Mithu Sen’s practice often looks for the softest parts of vulnerable industries— language, the gender binary, or sexuality under the capitalist lens—and pulls the rug out from under them. In her most recent solo show at Chemould Prescott Road, Mumbai, she attempts to pull the rug out from under herself, too, and the show is thus titled ‘UnMYthU: Byproducts of Twenty Years of Performance’. The premise for the show is simple: that Sen’s life is an ongoing performative act, and the works in the show are merely the byproducts of this otherwise larger body of her, quite literally, life’s work. This seems to tug hard at the heart of the contemporary condition—we are of course all ‘performing’ our lives as much as we are ‘living’ them.
Although the premise of the show might suggest that it is an exposition of Mithu Sen we are getting when we enter the doors of the gallery, it is actually something far more specific: it is Mithu Sen under the market lens of the art world instead.
For instance, she knows that her drawings and paintings are favoured by collectors, and on the opening weekend of the show she quietly announced a ‘discount’ of the works titled Museum Piece #4: (un)drawing where “Each byproduct will be offered to interested buyers at 10% (5% + 5%) lesser than the current market value at the time of the sale.” Sen is acutely sensible that her drawings are her most market-friendly works, and thus the most susceptible to a market fluctuation.
What otherwise the art market attempts to hide, or in the very least keeps behind closed doors, Sen works are hard to reveal: she is not interested in being tied to a market assumption, neither is she interesting in “keeping the secrets” that are otherwise rarely discussed outside of the closed rooms of dealers, collectors, and museum buyers. She continues to land punches at the precariously balanced and maintained art industry: Sen still runs a project entitled Free Mithu in which she sends a free drawing to those who submit love letters to her via an online portal.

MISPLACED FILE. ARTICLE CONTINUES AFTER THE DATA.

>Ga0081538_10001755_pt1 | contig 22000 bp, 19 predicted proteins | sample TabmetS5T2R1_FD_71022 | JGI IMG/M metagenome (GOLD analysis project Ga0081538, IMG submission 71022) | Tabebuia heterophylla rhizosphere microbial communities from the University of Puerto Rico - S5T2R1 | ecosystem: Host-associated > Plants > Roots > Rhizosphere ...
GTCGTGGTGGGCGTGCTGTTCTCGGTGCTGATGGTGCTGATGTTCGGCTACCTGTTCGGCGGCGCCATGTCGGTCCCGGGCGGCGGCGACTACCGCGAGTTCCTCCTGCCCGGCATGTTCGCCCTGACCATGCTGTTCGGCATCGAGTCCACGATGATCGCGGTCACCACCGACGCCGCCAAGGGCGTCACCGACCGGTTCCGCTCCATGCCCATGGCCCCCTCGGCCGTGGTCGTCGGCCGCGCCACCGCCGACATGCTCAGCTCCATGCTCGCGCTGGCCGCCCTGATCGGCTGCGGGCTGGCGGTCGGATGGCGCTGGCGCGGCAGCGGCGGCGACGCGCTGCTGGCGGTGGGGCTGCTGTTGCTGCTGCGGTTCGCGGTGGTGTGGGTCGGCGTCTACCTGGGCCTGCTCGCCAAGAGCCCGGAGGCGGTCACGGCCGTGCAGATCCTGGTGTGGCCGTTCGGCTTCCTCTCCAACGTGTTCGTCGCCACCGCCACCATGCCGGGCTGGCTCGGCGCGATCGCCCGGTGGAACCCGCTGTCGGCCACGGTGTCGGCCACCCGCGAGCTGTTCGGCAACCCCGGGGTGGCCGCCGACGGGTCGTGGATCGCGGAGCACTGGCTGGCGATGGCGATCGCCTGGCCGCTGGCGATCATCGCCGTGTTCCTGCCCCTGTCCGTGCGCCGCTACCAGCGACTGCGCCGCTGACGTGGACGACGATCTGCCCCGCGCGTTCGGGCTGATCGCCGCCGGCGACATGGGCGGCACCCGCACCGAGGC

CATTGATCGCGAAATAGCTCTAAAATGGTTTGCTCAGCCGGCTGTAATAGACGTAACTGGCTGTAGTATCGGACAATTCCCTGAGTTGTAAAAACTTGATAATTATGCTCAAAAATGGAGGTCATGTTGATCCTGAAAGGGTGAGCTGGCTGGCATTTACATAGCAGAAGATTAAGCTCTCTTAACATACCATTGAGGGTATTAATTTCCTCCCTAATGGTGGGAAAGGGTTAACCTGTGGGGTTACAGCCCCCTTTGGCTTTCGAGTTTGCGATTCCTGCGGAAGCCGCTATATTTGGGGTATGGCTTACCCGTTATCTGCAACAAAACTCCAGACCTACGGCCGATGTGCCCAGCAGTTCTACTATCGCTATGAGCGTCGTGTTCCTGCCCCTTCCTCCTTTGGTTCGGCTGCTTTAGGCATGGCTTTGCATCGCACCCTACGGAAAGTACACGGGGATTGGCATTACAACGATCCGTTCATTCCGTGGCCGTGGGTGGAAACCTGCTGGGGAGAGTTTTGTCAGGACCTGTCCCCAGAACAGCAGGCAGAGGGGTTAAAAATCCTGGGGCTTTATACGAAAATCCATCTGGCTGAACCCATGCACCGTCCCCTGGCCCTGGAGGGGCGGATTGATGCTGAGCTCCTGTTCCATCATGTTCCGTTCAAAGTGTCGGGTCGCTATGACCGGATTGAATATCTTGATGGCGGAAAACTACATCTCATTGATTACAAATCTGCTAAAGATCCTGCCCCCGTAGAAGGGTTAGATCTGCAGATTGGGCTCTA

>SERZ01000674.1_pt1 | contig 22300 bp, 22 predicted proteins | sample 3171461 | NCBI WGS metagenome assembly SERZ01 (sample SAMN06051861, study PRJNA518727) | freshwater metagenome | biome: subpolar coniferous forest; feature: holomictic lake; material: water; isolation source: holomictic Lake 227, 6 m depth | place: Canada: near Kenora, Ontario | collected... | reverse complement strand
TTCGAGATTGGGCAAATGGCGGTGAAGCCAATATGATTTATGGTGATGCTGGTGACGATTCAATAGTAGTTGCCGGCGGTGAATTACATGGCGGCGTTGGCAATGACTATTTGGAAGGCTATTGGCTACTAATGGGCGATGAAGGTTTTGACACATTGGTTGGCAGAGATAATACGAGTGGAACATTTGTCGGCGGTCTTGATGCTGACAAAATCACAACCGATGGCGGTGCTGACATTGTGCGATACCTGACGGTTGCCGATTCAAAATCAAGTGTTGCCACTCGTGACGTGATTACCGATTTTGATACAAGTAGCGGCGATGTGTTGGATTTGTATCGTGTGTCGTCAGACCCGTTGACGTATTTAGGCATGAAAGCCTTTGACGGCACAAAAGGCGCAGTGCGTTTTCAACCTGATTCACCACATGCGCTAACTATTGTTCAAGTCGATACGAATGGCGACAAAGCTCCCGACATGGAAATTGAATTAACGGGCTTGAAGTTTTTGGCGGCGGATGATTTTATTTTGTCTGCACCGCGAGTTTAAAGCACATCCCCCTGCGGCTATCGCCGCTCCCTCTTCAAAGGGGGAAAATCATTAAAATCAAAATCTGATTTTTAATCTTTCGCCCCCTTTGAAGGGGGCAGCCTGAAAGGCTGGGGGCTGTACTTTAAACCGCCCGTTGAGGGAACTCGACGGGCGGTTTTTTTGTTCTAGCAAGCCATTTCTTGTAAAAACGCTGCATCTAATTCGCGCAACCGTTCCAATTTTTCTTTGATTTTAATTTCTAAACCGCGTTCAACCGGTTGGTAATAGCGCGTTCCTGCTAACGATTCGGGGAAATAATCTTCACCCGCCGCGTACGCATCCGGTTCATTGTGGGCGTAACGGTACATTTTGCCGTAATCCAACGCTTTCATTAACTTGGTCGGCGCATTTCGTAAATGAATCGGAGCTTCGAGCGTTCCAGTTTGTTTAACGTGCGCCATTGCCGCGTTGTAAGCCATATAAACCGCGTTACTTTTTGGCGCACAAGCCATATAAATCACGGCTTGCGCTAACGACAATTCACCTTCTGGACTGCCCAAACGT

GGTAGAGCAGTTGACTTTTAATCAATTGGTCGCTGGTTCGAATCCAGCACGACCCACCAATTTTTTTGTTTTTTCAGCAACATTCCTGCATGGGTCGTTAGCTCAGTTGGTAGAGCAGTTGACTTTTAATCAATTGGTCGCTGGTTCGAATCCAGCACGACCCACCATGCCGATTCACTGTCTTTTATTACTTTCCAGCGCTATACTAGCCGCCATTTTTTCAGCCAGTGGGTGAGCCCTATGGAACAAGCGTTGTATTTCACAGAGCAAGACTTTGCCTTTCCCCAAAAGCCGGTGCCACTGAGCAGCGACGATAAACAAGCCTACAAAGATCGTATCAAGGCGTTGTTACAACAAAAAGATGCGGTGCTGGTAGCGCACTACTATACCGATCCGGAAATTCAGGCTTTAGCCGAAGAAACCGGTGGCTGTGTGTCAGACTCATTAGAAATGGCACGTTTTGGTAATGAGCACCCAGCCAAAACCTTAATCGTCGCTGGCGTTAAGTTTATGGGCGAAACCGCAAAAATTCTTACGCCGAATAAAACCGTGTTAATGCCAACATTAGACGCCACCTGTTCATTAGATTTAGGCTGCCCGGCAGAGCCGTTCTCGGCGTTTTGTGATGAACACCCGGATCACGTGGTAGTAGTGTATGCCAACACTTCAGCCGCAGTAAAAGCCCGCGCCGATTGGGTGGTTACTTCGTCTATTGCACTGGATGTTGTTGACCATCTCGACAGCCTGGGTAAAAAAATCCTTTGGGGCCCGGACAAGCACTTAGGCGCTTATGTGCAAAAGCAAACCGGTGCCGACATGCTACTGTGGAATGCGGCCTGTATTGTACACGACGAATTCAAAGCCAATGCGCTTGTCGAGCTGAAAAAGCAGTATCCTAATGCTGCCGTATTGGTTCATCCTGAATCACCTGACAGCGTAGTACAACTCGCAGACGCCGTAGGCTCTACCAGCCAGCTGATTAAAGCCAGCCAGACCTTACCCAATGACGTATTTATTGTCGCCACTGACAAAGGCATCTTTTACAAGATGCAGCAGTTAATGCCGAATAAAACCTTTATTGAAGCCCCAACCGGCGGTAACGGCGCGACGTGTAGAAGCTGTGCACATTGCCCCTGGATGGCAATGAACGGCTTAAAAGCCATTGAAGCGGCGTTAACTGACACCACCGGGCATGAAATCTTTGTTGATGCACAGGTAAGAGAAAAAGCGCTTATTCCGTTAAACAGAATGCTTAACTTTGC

To pull the rug out and hang it to show in a gallery space, is as much a confrontational gesture as it is the pure aestheticisation of a totally abstract set of numbers and legal jargon. It is also the artistic equivalent of holding a mirror up to the art market, and showing each of its players their own knickers, so to speak. This begins with a display of legal paperwork (akin to that produced for the sale of artworks) signed, stamped and encased in glass vitrines instead of a curatorial note. The ‘customised legal declarations’ bound all visitors under a ‘contractual mandatory protocol’ for each of the six set of works that formed the show. Each set of works is considered to be a single Museum piece, of what Sen declares is her Museum show. Another sharp punch: Sen is showing us how dependent artists are on institutional recognition.
Indeed, ‘UnMythU’ has knickers abound: from a set of works entitled Museum Piece #5: Return Gift for Sale, in which she makes drawings and sculptures from small presents she has received over the years; to Museum Piece #3: (un)poetry, where a tower of acrylic cases are filled with handmade books- accompaniments to a large painting that, at the end of the show, was divided into a 100 separate pieces and distributed to collectors. Collectors now co-own the larger painting, but do not know who own the other pieces or who the others owners are. They can also be asked at any moment to loan their piece back to the artist.
Sen writes in her note for ‘Return Gifts for Sale’, ‘Additionally, the whole and each of its components have compounded identities and sale values derived from an ongoing emotional exchange between giver and receiver.’ This is pointed toward an uncertainty: by likening the value of identity to that of compound interest, Sen reveals the superfluous nature of the way in which we attach value to identity. She, instead, attaches tangible value to emotional exchanges between ‘givers and receivers’, which we may see as the relationship between viewer and object, and solidifies the only thing we can hold to be real in a contemporary moment where we are governed not by the state, but its markets—our personal relationships. Despite her cynicism, Sen reaches close to the bone of what is most insecure, and with that hopes to solidify our connection to her, and to her work.
Mithu Sen, ‘UnMythU: Byproducts of Twenty Years of Performance’, 31 January – 4 March 2018, Chemould Prescott Road, Mumbai.
All images courtesy: Chemould Prescott Road and the artist.